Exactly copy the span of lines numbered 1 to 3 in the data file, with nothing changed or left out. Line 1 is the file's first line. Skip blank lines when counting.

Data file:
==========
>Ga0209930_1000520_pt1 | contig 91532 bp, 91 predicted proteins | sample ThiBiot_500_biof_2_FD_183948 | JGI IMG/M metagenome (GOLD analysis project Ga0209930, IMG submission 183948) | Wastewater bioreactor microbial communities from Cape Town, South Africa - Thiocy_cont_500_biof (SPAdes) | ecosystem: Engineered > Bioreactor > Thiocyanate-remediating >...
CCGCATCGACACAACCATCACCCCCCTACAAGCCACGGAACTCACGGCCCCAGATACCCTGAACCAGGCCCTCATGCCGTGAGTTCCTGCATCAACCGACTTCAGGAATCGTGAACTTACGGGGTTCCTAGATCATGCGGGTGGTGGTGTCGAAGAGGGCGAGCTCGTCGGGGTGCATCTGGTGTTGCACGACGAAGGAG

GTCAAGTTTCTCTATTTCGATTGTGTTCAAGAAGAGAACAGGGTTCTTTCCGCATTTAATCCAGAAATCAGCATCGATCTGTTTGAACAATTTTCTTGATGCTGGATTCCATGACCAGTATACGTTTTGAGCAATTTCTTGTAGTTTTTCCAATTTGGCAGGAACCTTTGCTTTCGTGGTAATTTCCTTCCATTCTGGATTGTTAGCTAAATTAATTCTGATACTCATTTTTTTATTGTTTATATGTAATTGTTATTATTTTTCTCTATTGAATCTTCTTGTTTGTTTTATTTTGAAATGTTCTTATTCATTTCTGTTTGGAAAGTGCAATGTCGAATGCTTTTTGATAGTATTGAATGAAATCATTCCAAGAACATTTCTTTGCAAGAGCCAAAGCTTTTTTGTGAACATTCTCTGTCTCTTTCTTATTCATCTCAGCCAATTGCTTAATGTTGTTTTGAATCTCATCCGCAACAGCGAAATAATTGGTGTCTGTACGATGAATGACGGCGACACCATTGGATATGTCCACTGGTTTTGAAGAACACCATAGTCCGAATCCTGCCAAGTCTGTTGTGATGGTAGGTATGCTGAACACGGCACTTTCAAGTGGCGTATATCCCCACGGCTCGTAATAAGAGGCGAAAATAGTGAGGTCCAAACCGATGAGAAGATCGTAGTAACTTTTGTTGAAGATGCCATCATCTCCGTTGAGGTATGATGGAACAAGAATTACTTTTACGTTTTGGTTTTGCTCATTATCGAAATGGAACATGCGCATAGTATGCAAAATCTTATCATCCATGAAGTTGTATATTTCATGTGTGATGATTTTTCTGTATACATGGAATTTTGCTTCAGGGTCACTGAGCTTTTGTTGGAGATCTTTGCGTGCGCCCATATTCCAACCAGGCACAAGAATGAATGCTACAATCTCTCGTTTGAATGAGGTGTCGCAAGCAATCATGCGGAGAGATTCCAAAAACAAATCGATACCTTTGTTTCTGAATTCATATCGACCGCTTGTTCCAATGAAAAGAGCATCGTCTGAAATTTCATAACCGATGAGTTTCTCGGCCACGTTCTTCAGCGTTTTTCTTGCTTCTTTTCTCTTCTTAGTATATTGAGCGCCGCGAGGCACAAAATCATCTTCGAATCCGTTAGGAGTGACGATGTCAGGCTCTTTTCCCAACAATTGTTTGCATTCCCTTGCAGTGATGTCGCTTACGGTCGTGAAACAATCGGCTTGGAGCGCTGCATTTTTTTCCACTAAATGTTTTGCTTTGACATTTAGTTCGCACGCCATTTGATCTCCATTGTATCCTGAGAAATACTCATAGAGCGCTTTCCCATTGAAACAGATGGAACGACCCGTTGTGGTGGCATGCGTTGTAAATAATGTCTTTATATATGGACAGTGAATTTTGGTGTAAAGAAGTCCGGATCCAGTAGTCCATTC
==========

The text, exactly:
>Ga0209930_1000520_pt1 | contig 91532 bp, 91 predicted proteins | sample ThiBiot_500_biof_2_FD_183948 | JGI IMG/M metagenome (GOLD analysis project Ga0209930, IMG submission 183948) | Wastewater bioreactor microbial communities from Cape Town, South Africa - Thiocy_cont_500_biof (SPAdes) | ecosystem: Engineered > Bioreactor > Thiocyanate-remediating >...
CCGCATCGACACAACCATCACCCCCCTACAAGCCACGGAACTCACGGCCCCAGATACCCTGAACCAGGCCCTCATGCCGTGAGTTCCTGCATCAACCGACTTCAGGAATCGTGAACTTACGGGGTTCCTAGATCATGCGGGTGGTGGTGTCGAAGAGGGCGAGCTCGTCGGGGTGCATCTGGTGTTGCACGACGAAGGAG

GTCAAGTTTCTCTATTTCGATTGTGTTCAAGAAGAGAACAGGGTTCTTTCCGCATTTAATCCAGAAATCAGCATCGATCTGTTTGAACAATTTTCTTGATGCTGGATTCCATGACCAGTATACGTTTTGAGCAATTTCTTGTAGTTTTTCCAATTTGGCAGGAACCTTTGCTTTCGTGGTAATTTCCTTCCATTCTGGATTGTTAGCTAAATTAATTCTGATACTCATTTTTTTATTGTTTATATGTAATTGTTATTATTTTTCTCTATTGAATCTTCTTGTTTGTTTTATTTTGAAATGTTCTTATTCATTTCTGTTTGGAAAGTGCAATGTCGAATGCTTTTTGATAGTATTGAATGAAATCATTCCAAGAACATTTCTTTGCAAGAGCCAAAGCTTTTTTGTGAACATTCTCTGTCTCTTTCTTATTCATCTCAGCCAATTGCTTAATGTTGTTTTGAATCTCATCCGCAACAGCGAAATAATTGGTGTCTGTACGATGAATGACGGCGACACCATTGGATATGTCCACTGGTTTTGAAGAACACCATAGTCCGAATCCTGCCAAGTCTGTTGTGATGGTAGGTATGCTGAACACGGCACTTTCAAGTGGCGTATATCCCCACGGCTCGTAATAAGAGGCGAAAATAGTGAGGTCCAAACCGATGAGAAGATCGTAGTAACTTTTGTTGAAGATGCCATCATCTCCGTTGAGGTATGATGGAACAAGAATTACTTTTACGTTTTGGTTTTGCTCATTATCGAAATGGAACATGCGCATAGTATGCAAAATCTTATCATCCATGAAGTTGTATATTTCATGTGTGATGATTTTTCTGTATACATGGAATTTTGCTTCAGGGTCACTGAGCTTTTGTTGGAGATCTTTGCGTGCGCCCATATTCCAACCAGGCACAAGAATGAATGCTACAATCTCTCGTTTGAATGAGGTGTCGCAAGCAATCATGCGGAGAGATTCCAAAAACAAATCGATACCTTTGTTTCTGAATTCATATCGACCGCTTGTTCCAATGAAAAGAGCATCGTCTGAAATTTCATAACCGATGAGTTTCTCGGCCACGTTCTTCAGCGTTTTTCTTGCTTCTTTTCTCTTCTTAGTATATTGAGCGCCGCGAGGCACAAAATCATCTTCGAATCCGTTAGGAGTGACGATGTCAGGCTCTTTTCCCAACAATTGTTTGCATTCCCTTGCAGTGATGTCGCTTACGGTCGTGAAACAATCGGCTTGGAGCGCTGCATTTTTTTCCACTAAATGTTTTGCTTTGACATTTAGTTCGCACGCCATTTGATCTCCATTGTATCCTGAGAAATACTCATAGAGCGCTTTCCCATTGAAACAGATGGAACGACCCGTTGTGGTGGCATGCGTTGTAAATAATGTCTTTATATATGGACAGTGAATTTTGGTGTAAAGAAGTCCGGATCCAGTAGTCCATTC